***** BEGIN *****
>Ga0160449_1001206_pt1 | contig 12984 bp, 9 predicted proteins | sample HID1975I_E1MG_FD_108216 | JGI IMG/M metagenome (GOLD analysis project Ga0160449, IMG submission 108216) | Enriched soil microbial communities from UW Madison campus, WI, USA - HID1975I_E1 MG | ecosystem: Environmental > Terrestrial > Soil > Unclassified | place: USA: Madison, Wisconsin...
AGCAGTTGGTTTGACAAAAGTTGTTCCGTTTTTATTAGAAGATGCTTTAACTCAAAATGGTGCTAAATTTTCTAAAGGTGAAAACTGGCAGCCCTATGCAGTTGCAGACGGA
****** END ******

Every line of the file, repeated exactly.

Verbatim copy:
>Ga0160449_1001206_pt1 | contig 12984 bp, 9 predicted proteins | sample HID1975I_E1MG_FD_108216 | JGI IMG/M metagenome (GOLD analysis project Ga0160449, IMG submission 108216) | Enriched soil microbial communities from UW Madison campus, WI, USA - HID1975I_E1 MG | ecosystem: Environmental > Terrestrial > Soil > Unclassified | place: USA: Madison, Wisconsin...
AGCAGTTGGTTTGACAAAAGTTGTTCCGTTTTTATTAGAAGATGCTTTAACTCAAAATGGTGCTAAATTTTCTAAAGGTGAAAACTGGCAGCCCTATGCAGTTGCAGACGGA